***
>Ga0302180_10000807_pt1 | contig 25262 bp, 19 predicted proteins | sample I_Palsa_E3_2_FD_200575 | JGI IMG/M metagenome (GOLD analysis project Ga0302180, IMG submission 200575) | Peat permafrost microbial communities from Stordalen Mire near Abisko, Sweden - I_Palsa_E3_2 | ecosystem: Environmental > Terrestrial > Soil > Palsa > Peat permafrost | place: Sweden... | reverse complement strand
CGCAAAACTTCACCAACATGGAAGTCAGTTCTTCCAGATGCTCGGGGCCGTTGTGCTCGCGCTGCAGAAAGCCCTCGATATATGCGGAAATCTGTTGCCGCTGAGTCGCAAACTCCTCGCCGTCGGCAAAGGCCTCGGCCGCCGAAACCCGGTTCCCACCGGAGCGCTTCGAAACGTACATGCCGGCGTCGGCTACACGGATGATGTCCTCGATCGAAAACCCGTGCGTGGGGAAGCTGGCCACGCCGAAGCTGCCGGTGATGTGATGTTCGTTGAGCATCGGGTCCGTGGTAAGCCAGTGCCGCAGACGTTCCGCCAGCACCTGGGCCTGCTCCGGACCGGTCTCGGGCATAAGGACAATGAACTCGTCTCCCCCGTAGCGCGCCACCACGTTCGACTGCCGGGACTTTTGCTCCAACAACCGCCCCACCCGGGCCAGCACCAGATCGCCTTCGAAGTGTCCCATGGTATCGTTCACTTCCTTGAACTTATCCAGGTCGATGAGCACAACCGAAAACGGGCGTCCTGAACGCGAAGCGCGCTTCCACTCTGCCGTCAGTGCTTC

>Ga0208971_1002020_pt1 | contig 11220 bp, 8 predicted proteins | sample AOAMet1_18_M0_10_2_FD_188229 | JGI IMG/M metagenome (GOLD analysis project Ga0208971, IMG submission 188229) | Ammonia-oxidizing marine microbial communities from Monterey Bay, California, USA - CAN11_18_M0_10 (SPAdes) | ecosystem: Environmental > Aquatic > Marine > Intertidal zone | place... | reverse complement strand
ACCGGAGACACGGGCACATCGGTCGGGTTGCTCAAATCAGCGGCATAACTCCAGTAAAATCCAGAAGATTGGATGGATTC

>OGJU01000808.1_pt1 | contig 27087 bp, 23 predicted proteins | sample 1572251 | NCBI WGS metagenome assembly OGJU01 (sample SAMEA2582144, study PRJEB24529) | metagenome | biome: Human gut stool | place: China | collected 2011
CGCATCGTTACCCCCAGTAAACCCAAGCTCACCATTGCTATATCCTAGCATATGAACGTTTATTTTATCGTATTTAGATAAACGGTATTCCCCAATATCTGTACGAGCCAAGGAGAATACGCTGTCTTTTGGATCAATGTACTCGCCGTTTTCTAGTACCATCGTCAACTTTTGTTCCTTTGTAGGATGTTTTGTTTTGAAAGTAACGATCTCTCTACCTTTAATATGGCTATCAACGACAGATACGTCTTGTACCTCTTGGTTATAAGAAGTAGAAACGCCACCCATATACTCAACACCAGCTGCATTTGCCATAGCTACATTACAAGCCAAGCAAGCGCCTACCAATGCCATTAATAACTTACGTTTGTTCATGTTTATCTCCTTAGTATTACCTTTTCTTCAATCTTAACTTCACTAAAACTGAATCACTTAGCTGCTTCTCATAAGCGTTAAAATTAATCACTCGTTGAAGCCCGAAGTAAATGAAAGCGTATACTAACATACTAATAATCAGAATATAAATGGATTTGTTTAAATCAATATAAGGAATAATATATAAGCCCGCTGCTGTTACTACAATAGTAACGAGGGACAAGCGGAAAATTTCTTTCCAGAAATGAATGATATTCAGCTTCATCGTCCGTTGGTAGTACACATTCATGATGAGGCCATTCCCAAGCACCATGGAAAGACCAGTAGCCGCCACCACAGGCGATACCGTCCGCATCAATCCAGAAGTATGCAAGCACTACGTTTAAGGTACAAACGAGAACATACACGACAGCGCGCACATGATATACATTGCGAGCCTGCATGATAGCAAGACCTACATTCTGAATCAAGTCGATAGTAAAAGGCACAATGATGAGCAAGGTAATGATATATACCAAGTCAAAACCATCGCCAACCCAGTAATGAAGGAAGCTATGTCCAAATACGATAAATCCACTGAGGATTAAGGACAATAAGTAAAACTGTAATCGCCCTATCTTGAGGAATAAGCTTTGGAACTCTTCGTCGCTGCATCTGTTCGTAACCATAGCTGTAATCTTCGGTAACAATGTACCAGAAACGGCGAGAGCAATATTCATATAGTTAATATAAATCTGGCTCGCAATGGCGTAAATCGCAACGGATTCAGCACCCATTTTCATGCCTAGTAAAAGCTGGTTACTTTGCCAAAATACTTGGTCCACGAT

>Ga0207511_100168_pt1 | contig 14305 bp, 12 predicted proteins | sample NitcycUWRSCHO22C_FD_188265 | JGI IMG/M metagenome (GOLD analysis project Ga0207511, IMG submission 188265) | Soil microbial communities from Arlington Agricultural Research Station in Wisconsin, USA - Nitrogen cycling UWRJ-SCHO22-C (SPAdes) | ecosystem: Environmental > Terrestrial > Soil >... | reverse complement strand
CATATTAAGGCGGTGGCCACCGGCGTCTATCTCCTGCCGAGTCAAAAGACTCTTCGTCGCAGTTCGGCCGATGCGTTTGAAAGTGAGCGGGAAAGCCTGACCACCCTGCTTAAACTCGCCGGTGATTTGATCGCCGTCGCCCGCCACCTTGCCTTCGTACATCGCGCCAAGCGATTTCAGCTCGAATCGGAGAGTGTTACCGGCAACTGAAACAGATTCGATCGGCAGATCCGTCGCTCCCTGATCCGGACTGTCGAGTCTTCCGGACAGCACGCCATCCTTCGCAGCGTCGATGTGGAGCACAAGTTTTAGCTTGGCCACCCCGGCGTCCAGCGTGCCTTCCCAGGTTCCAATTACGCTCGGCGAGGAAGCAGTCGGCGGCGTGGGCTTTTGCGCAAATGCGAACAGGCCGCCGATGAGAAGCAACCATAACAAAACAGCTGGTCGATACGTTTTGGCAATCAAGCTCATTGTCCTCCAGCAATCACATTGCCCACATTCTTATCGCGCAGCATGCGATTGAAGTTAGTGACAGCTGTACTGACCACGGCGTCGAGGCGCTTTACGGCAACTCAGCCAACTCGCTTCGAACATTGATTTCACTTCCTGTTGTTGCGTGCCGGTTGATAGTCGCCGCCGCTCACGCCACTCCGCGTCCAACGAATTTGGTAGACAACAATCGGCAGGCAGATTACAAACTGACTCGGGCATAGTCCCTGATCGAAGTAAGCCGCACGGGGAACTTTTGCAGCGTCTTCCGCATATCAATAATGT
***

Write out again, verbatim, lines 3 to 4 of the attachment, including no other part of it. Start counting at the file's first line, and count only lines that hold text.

>Ga0208971_1002020_pt1 | contig 11220 bp, 8 predicted proteins | sample AOAMet1_18_M0_10_2_FD_188229 | JGI IMG/M metagenome (GOLD analysis project Ga0208971, IMG submission 188229) | Ammonia-oxidizing marine microbial communities from Monterey Bay, California, USA - CAN11_18_M0_10 (SPAdes) | ecosystem: Environmental > Aquatic > Marine > Intertidal zone | place... | reverse complement strand
ACCGGAGACACGGGCACATCGGTCGGGTTGCTCAAATCAGCGGCATAACTCCAGTAAAATCCAGAAGATTGGATGGATTC